Journal article

Forte E, Perkins B, Sintou A, Kallkat HS, Papanikolaou A, Jenkins C, Alsubaie M, Chowdhury RA, Duffy TM, Skelly DA, Branca J, Bellahcene M, Schneider M, Harding S, Furtado MB, Ng FS, Hasham MG, Rosenthal N, Sattler Set al., 2020, Cross-priming dendritic cells exacerbate immunopathology after ischemic tissue damage in the heart, Circulation, Vol: 143, Pages: 821-836, ISSN: 0009-7322

Background: Ischemic heart disease is a leading cause of heart failure and despite advanced therapeutic options, morbidity and mortality rates remain high. Although acute inflammation in response to myocardial cell death has been extensively studied, subsequent adaptive immune activity and anti-heart autoimmunity may also contribute to the development of HF. After ischemic injury to the myocardium, dendritic cells (DC) respond to cardiomyocyte necrosis, present cardiac antigen to T cells and potentially initiate a persistent autoimmune response against the heart. Cross-priming DC have the ability to activate both CD4+ helperand CD8+ cytotoxic T cells in response to necrotic cells and may thus be crucial players in exacerbating autoimmunity targeting the heart. This study investigates a role for cross priming DC in post-MI myocardial impairment through presentation of self-antigen fromnecrotic cardiomyocytes to cytotoxic CD8+ T cells.Methods: We induced type-2 myocardial infarction (MI)-like ischemic injury in the heart by treatment with a single high dose of the beta-adrenergic agonist isoproterenol. We characterized the DC population in the heart and mediastinal lymph nodes and analyzed long term cardiac immunopathology and functional decline in wild type and Clec9a-depleted mice lacking DC cross-priming function.Results: A diverse DC population, including cross-priming DC, is present in the heart and activated after ischemic injury. Clec9a -/- mice deficient in DC cross-priming are protected from long-term immune-mediated myocardial damage and decline of cardiac function, likely dueto dampened activation of cytotoxic CD8+ T cells.Conclusion: Activation of cytotoxic CD8+ T cells by cross-priming DC contributes to exacerbation of post-ischemic inflammatory damage of the myocardium and corresponding decline in cardiac function. Importantly, this provides novel therapeutic targets to prevent immune-mediated worsening of post-ischemic HF.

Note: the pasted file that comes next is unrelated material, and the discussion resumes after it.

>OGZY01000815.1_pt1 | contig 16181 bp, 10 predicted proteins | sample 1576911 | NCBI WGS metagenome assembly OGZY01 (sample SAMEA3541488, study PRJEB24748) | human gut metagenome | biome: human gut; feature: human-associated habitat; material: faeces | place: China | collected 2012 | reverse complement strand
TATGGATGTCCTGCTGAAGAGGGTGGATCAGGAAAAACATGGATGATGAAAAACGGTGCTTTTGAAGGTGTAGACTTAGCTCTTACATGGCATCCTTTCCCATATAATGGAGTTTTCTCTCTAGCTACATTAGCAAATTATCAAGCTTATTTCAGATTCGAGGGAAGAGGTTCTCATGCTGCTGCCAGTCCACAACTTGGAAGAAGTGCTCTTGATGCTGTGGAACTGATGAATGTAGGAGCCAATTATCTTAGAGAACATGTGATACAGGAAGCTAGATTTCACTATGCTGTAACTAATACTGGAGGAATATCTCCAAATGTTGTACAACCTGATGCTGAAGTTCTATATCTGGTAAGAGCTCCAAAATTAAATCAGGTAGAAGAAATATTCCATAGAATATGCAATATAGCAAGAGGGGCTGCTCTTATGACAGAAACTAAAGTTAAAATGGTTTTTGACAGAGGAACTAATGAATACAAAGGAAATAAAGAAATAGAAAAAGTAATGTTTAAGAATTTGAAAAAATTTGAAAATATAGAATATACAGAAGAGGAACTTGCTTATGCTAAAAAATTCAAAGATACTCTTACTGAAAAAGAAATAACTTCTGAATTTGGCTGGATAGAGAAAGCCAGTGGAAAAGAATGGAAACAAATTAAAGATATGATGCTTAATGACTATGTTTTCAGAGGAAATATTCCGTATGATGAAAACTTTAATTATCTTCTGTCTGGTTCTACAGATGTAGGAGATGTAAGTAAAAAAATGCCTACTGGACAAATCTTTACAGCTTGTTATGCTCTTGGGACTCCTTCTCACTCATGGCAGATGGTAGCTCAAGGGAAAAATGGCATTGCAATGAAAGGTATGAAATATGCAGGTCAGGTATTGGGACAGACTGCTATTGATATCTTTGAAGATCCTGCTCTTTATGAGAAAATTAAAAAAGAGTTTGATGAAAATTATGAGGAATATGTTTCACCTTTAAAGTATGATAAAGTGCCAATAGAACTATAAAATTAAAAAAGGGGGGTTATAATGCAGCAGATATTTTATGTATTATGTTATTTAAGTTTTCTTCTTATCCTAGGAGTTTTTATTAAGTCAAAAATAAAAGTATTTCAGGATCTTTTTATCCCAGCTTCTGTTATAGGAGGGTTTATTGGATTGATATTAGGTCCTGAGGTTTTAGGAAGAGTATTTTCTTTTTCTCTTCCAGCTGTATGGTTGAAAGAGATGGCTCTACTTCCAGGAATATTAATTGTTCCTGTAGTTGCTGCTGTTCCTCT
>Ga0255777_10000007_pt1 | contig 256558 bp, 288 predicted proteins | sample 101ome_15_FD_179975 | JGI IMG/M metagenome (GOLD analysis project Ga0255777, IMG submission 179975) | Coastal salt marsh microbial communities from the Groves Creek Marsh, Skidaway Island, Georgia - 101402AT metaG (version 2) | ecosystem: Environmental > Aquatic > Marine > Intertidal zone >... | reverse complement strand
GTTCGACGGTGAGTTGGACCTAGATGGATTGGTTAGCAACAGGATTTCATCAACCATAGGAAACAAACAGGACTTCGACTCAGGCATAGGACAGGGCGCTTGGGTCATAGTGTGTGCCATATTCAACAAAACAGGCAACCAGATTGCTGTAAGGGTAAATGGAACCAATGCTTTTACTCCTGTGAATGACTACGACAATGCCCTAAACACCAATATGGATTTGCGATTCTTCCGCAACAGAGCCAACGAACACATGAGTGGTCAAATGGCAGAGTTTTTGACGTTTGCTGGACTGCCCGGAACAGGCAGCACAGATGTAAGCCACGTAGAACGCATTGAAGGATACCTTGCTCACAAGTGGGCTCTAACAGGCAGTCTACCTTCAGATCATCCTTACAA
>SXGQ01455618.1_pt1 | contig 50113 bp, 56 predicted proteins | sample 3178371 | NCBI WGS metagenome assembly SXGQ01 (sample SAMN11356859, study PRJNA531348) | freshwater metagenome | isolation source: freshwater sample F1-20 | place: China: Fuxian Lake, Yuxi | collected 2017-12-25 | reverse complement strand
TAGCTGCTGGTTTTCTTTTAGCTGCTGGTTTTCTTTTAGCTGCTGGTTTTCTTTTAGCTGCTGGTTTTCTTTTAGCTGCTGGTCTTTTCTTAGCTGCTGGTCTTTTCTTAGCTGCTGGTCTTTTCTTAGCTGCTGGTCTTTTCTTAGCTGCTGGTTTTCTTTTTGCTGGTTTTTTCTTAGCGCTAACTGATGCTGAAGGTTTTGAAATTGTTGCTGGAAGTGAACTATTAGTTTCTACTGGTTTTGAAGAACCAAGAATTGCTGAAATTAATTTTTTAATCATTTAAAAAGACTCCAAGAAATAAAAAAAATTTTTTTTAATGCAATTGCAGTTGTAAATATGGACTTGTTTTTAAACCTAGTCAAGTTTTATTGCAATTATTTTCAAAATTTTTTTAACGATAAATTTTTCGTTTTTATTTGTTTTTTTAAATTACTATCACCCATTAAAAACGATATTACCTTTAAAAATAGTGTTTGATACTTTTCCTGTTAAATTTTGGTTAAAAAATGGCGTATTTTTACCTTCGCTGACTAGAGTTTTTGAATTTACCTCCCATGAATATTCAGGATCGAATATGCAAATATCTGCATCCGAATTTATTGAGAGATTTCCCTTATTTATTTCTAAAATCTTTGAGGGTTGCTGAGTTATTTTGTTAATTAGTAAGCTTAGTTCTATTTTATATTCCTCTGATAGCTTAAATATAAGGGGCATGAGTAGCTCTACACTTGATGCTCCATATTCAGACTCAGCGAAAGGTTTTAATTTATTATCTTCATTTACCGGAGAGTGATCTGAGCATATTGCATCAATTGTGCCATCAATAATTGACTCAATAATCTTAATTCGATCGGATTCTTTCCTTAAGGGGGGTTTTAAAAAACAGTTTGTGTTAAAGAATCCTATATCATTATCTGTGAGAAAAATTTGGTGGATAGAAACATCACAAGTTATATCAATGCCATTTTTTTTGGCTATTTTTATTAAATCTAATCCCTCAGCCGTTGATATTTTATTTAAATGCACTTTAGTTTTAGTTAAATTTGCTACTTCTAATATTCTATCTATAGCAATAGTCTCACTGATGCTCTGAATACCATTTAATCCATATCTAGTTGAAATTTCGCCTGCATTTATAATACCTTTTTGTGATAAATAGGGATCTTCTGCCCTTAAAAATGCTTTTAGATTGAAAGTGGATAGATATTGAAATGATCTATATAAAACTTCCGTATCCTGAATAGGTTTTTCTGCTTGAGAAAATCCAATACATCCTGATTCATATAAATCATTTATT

Journal article

J C, Najer A, Blakney A, McKay P, Bellahcene M, Winter C, Sintou A, Tang J, Keane TJ, Schneider M, Shattock R, Sattler S, Stevens Met al., 2020, Neutrophils enable local and non-invasive liposome delivery to inflamed skeletal muscle and ischemic heart, Advanced Materials, Vol: 32, Pages: 1-10, ISSN: 0935-9648

Uncontrolled inflammation is a major pathological factor underlying a range of diseases including autoimmune conditions, cardiovascular disease, and cancer. Improving localized delivery of immunosuppressive drugs to inflamed tissue in a non‐invasive manner offers significant promise to reduce severe side effects caused by systemic administration. Here, a neutrophil‐mediated delivery system able to transport drug‐loaded nanocarriers to inflamed tissue by exploiting the inherent ability of neutrophils to migrate to inflammatory tissue is reported. This hybrid system (neutrophils loaded with liposomes ex vivo) efficiently migrates in vitro following an inflammatory chemokine gradient. Furthermore, the triggered release of loaded liposomes and reuptake by target macrophages is studied. The migratory behavior of liposome‐loaded neutrophils is confirmed in vivo by demonstrating the delivery of drug‐loaded liposomes to an inflamed skeletal muscle in mice. A single low‐dose injection of the hybrid system locally reduces inflammatory cytokine levels. Biodistribution of liposome‐loaded neutrophils in a human‐disease‐relevant myocardial ischemia reperfusion injury mouse model after i.v. injection confirms the ability of injected neutrophils to carry loaded liposomes to inflammation sites. This strategy shows the potential of nanocarrier‐loaded neutrophils as a universal platform to deliver anti‐inflammatory drugs to promote tissue regeneration in inflammatory diseases.